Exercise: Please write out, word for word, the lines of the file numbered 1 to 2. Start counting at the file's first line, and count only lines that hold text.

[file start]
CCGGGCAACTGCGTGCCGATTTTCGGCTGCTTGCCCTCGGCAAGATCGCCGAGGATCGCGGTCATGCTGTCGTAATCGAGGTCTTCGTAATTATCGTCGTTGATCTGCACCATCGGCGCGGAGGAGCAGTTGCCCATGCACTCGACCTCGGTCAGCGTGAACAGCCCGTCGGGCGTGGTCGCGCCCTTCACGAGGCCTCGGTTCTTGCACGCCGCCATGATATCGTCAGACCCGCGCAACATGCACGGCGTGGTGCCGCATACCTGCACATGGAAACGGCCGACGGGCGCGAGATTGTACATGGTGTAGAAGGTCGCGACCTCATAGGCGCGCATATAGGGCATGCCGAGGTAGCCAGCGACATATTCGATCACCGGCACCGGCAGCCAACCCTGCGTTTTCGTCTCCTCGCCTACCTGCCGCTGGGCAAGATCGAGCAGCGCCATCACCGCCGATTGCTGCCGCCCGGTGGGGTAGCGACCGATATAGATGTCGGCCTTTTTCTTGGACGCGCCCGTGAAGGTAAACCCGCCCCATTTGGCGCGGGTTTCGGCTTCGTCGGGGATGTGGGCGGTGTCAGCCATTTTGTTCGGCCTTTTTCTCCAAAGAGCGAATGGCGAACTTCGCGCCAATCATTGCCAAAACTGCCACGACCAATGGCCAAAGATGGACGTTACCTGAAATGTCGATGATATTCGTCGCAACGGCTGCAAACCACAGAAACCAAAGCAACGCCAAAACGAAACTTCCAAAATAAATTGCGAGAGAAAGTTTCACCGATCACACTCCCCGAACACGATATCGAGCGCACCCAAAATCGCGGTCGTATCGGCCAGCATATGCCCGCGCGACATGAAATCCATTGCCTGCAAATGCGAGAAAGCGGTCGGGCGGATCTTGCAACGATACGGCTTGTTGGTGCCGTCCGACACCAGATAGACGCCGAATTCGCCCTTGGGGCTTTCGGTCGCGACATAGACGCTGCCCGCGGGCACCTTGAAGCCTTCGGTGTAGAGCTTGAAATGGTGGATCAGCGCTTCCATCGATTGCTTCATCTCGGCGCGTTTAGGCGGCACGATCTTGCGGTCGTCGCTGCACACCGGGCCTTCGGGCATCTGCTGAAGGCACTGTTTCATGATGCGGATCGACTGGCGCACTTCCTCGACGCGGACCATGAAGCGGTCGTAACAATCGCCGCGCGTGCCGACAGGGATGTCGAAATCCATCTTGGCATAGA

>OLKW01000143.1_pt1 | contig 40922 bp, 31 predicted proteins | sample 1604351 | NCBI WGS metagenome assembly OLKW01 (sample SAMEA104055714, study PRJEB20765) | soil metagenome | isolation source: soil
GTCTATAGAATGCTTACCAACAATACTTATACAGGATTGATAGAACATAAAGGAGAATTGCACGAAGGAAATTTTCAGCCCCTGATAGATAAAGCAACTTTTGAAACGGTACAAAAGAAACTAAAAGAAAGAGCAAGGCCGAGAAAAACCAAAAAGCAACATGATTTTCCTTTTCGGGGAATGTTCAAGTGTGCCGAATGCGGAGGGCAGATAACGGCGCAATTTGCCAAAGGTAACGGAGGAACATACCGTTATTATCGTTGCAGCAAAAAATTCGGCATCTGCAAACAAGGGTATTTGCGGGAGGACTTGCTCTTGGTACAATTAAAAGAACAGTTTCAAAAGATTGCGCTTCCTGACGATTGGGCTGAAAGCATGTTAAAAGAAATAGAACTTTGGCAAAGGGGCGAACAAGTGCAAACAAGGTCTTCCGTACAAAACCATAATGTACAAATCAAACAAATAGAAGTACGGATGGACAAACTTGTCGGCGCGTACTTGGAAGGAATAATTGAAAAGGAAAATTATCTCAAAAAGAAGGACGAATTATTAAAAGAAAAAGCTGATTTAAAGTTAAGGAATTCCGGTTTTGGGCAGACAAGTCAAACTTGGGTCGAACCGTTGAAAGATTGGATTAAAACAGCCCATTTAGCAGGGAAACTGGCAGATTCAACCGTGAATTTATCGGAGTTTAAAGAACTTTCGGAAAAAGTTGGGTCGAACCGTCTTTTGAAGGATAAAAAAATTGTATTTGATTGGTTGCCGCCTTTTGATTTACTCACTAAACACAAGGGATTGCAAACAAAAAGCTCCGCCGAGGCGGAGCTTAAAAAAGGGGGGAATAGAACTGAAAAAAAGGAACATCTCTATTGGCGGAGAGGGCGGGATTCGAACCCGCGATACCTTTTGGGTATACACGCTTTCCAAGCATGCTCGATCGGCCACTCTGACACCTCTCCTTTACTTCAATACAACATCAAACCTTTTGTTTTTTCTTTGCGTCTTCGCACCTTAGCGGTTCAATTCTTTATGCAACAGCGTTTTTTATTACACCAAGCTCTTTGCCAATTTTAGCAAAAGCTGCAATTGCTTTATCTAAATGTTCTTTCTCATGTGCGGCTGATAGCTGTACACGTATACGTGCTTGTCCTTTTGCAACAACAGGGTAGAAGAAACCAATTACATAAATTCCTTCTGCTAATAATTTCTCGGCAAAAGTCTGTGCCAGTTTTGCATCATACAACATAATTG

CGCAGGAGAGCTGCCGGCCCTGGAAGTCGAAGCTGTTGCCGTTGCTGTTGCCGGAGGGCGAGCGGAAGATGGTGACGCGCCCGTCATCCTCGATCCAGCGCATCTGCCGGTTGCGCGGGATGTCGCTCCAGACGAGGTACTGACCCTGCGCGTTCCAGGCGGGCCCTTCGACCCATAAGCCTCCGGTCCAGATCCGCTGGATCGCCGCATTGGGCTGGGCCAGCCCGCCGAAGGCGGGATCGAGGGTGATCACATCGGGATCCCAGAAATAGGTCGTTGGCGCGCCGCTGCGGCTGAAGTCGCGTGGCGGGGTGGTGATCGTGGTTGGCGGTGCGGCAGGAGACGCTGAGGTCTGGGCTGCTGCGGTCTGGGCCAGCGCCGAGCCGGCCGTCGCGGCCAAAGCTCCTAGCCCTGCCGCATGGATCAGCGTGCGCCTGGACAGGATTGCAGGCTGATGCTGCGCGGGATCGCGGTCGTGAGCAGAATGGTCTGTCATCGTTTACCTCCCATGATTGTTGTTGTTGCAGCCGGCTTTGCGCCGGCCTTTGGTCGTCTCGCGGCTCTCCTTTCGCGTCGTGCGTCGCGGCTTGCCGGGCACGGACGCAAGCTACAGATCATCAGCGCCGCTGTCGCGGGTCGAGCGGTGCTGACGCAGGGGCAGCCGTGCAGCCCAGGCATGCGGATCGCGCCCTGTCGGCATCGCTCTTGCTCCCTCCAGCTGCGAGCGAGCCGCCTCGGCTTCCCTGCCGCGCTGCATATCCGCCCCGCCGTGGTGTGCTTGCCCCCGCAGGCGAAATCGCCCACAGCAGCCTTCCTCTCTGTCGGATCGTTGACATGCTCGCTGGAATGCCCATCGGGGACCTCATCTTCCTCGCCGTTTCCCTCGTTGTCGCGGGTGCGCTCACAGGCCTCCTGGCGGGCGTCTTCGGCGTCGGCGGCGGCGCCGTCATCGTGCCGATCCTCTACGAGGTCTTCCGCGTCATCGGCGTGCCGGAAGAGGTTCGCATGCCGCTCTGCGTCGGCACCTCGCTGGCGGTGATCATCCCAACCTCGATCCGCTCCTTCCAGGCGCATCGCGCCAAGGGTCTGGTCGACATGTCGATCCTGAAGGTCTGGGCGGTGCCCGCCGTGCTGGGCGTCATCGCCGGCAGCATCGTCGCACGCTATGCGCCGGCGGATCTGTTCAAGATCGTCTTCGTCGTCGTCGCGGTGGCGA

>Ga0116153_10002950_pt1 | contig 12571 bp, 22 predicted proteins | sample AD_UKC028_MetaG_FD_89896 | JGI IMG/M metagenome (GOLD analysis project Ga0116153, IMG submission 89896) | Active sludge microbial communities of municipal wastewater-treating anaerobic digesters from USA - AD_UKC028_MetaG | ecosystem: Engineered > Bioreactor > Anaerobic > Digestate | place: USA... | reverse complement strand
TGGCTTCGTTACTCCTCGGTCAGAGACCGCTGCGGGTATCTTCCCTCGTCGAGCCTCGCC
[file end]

CCGGGCAACTGCGTGCCGATTTTCGGCTGCTTGCCCTCGGCAAGATCGCCGAGGATCGCGGTCATGCTGTCGTAATCGAGGTCTTCGTAATTATCGTCGTTGATCTGCACCATCGGCGCGGAGGAGCAGTTGCCCATGCACTCGACCTCGGTCAGCGTGAACAGCCCGTCGGGCGTGGTCGCGCCCTTCACGAGGCCTCGGTTCTTGCACGCCGCCATGATATCGTCAGACCCGCGCAACATGCACGGCGTGGTGCCGCATACCTGCACATGGAAACGGCCGACGGGCGCGAGATTGTACATGGTGTAGAAGGTCGCGACCTCATAGGCGCGCATATAGGGCATGCCGAGGTAGCCAGCGACATATTCGATCACCGGCACCGGCAGCCAACCCTGCGTTTTCGTCTCCTCGCCTACCTGCCGCTGGGCAAGATCGAGCAGCGCCATCACCGCCGATTGCTGCCGCCCGGTGGGGTAGCGACCGATATAGATGTCGGCCTTTTTCTTGGACGCGCCCGTGAAGGTAAACCCGCCCCATTTGGCGCGGGTTTCGGCTTCGTCGGGGATGTGGGCGGTGTCAGCCATTTTGTTCGGCCTTTTTCTCCAAAGAGCGAATGGCGAACTTCGCGCCAATCATTGCCAAAACTGCCACGACCAATGGCCAAAGATGGACGTTACCTGAAATGTCGATGATATTCGTCGCAACGGCTGCAAACCACAGAAACCAAAGCAACGCCAAAACGAAACTTCCAAAATAAATTGCGAGAGAAAGTTTCACCGATCACACTCCCCGAACACGATATCGAGCGCACCCAAAATCGCGGTCGTATCGGCCAGCATATGCCCGCGCGACATGAAATCCATTGCCTGCAAATGCGAGAAAGCGGTCGGGCGGATCTTGCAACGATACGGCTTGTTGGTGCCGTCCGACACCAGATAGACGCCGAATTCGCCCTTGGGGCTTTCGGTCGCGACATAGACGCTGCCCGCGGGCACCTTGAAGCCTTCGGTGTAGAGCTTGAAATGGTGGATCAGCGCTTCCATCGATTGCTTCATCTCGGCGCGTTTAGGCGGCACGATCTTGCGGTCGTCGCTGCACACCGGGCCTTCGGGCATCTGCTGAAGGCACTGTTTCATGATGCGGATCGACTGGCGCACTTCCTCGACGCGGACCATGAAGCGGTCGTAACAATCGCCGCGCGTGCCGACAGGGATGTCGAAATCCATCTTGGCATAGA

>OLKW01000143.1_pt1 | contig 40922 bp, 31 predicted proteins | sample 1604351 | NCBI WGS metagenome assembly OLKW01 (sample SAMEA104055714, study PRJEB20765) | soil metagenome | isolation source: soil